Texas implemented a ban on chaplains being present in execution chambers for condemned inmates in response to two high-profile court cases on the issue.
Recently, the U.S. Supreme Court granted a stay of execution for a Buddhist inmate who was prohibited from having a chaplain of his choosing in the chamber.
A spokesperson for the Texas Department of Criminal Justice told the Texas Tribune that the ban was to take effect immediately.
“TDCJ Chaplain(s) will continue to be available to an offender until they are transferred to the execution chamber. The chaplain will also be present in the viewing room if requested,” explained the spokesperson.
Late last month, the Supreme Court halted the execution of 57-year-old Patrick Murphy, a Buddhist who had been sentenced to death for his involvement in a prison escape that resulted in a murder of a police officer.
At issue was Murphy’s denied request to have a Buddhist spiritual adviser present with him in the execution chamber, even though Christian and Muslim chaplains were permitted to be present.
In a concurring opinion, Supreme Court Justice Brett Kavanaugh wrote that Texas had two options to resolve the constitutionally problematic policy.
“(1) allow all inmates to have a religious adviser of their religion in the execution room; or (2) allow inmates to have a religious adviser, including any state-employed chaplain, only in the viewing room, not the execution room,” wrote Justice Kavanaugh.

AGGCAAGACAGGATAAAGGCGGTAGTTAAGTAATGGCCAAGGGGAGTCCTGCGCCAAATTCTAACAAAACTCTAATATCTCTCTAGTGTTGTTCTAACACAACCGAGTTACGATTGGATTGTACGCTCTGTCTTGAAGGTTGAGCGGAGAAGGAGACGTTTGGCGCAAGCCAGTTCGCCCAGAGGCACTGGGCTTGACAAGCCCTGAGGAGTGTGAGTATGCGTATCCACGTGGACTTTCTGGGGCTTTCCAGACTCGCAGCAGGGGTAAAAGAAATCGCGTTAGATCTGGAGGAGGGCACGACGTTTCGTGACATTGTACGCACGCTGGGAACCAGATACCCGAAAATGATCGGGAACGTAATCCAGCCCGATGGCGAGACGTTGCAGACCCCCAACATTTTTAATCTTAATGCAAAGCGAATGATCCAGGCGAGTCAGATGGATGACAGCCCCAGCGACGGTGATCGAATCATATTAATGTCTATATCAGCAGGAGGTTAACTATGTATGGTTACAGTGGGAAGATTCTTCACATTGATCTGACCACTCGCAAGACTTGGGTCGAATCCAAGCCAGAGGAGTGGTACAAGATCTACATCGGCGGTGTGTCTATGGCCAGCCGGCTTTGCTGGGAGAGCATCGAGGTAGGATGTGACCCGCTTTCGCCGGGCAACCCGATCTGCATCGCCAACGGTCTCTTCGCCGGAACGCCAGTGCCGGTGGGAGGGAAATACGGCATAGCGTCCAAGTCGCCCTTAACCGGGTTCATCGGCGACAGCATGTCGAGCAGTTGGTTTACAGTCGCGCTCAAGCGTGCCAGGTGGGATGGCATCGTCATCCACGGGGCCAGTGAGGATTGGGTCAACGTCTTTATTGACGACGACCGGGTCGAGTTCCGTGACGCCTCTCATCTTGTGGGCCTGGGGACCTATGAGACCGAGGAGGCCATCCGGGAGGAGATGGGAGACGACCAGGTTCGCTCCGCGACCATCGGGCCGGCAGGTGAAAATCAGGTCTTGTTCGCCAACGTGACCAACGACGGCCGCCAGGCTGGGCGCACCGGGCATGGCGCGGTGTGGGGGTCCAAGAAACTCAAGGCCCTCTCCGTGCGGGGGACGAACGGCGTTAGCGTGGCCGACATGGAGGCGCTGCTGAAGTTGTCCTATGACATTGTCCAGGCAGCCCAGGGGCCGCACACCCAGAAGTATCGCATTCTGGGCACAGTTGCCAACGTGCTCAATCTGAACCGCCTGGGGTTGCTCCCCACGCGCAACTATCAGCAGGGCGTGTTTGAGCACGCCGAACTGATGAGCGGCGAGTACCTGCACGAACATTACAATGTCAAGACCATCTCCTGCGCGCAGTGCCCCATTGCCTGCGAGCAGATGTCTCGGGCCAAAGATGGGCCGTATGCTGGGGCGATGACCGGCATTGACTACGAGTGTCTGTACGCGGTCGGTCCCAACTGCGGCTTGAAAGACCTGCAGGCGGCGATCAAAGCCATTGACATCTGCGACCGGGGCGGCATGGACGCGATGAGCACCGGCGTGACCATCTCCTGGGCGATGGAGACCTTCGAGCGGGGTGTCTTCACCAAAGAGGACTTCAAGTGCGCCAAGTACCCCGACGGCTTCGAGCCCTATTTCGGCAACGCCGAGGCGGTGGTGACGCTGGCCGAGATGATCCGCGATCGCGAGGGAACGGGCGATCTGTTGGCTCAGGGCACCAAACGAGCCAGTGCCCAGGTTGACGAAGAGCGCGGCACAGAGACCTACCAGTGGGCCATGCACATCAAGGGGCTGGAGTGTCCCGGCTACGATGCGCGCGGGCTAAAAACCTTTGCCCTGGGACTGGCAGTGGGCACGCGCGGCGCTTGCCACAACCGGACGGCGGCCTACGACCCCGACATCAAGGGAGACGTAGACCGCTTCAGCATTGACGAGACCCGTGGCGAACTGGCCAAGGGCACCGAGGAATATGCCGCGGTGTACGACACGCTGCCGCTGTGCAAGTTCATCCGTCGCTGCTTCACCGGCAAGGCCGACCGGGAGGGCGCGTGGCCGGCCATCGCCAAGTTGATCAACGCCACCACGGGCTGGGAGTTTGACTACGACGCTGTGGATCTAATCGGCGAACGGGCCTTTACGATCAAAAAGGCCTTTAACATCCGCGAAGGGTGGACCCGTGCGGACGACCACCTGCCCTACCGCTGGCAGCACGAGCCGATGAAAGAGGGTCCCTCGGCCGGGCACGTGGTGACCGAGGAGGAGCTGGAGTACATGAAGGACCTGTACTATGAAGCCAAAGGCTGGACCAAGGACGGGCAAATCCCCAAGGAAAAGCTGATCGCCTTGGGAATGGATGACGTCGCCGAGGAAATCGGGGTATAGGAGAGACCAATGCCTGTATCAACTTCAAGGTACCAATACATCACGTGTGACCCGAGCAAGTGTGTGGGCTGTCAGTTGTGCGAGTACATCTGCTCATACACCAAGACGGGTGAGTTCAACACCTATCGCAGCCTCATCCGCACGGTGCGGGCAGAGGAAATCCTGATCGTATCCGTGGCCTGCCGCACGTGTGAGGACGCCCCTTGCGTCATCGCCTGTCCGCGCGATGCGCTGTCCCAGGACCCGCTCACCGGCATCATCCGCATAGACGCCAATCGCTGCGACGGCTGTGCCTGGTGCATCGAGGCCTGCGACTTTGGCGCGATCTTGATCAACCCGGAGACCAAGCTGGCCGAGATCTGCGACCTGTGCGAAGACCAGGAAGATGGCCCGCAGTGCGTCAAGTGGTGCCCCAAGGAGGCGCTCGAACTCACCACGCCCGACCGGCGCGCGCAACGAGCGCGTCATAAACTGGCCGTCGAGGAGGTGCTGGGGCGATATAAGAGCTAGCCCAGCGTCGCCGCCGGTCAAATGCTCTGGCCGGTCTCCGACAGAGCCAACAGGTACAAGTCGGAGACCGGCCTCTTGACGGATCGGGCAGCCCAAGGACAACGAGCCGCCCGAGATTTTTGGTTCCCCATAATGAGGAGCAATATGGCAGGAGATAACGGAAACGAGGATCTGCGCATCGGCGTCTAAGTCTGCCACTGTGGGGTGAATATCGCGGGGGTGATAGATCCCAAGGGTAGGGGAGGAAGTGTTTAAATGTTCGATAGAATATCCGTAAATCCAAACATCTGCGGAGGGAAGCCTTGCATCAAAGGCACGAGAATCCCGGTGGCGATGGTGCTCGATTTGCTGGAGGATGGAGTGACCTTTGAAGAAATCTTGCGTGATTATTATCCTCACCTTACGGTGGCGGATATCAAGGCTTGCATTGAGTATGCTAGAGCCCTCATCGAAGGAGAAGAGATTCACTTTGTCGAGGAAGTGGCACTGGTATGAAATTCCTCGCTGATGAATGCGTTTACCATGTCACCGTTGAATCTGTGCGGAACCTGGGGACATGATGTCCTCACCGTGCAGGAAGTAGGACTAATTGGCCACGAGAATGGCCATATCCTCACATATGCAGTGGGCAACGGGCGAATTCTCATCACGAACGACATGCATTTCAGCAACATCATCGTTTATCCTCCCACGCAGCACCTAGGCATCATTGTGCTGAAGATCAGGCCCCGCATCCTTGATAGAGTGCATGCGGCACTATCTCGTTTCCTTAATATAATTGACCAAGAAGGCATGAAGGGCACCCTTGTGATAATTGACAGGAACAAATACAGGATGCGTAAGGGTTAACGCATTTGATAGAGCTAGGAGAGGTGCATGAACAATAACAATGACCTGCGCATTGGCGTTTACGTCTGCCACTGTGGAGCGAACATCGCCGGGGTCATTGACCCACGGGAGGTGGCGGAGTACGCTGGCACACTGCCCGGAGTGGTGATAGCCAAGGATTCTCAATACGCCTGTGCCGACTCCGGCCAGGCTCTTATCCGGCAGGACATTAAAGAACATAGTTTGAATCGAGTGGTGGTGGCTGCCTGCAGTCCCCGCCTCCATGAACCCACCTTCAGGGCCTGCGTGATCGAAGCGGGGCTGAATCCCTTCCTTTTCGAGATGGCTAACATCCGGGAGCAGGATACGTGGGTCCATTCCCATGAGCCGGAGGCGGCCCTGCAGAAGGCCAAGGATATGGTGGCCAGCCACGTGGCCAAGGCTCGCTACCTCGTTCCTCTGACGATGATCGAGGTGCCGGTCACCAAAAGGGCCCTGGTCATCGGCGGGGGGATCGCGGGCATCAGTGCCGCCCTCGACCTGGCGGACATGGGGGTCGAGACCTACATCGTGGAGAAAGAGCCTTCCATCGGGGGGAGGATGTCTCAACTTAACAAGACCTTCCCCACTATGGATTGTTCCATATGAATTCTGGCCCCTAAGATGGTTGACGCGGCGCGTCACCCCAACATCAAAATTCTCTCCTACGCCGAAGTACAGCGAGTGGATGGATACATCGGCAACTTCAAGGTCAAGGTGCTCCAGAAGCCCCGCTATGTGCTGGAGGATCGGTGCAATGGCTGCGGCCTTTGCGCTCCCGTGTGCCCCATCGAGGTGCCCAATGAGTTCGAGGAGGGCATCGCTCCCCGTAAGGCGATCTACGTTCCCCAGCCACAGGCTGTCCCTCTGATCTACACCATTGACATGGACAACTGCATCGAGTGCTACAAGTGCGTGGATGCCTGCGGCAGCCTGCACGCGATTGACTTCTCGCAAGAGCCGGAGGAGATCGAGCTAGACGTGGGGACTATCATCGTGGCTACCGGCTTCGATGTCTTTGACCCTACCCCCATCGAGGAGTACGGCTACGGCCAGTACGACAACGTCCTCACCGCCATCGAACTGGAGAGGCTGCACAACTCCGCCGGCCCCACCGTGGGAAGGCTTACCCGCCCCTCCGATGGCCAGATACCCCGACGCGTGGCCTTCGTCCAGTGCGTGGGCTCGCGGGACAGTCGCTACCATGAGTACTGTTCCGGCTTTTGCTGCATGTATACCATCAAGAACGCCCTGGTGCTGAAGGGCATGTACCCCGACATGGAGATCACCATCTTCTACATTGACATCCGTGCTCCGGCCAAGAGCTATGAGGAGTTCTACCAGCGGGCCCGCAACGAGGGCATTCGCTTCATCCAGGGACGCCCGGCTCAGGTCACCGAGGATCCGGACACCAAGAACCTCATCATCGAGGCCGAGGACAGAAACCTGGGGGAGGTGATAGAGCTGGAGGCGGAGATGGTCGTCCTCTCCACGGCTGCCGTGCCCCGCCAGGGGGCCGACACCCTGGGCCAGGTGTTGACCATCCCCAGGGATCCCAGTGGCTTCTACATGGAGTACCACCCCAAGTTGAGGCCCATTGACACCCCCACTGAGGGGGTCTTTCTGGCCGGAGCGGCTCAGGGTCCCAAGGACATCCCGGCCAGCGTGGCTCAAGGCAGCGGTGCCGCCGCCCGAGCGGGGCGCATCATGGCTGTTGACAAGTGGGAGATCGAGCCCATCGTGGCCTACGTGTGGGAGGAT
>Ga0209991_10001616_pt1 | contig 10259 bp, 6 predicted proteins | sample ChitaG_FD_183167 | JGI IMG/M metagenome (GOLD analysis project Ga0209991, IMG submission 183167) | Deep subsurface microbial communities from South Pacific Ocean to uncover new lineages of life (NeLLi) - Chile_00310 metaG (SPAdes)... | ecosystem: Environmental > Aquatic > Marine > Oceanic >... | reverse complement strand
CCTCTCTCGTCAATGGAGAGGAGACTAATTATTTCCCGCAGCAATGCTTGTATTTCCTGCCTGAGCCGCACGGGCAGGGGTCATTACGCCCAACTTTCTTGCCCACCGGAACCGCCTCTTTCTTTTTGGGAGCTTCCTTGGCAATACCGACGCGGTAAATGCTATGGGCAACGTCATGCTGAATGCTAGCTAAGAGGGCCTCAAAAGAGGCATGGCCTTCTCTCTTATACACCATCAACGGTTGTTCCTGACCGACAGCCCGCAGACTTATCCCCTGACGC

“In any event, the choice of remedy going forward is up to the State. What the State may not do, in my view, is allow Christian or Muslim inmates but not Buddhist inmates to have a religious adviser of their religion in the execution room.”
Luke Goodrich, senior counsel and vice president at the religious liberty law firm Becket, expressed concern over Texas’ new ban, arguing in a series of posts to Twitter that it would not survive a legal challenge.
“If this new policy is fully litigated, Texas will lose. Texas has already shown that clergy can be present in the execution chamber without harming security. So it won’t be able to prove banning all clergy is the only way to maintain security,” tweeted Goodrich on Wednesday.
“Religious freedom *includes* the vital requirement of equal treatment across all religious faiths. But it also means the government can’t prohibit religious practices without a very powerful reason for doing so—which Texas doesn't have here.”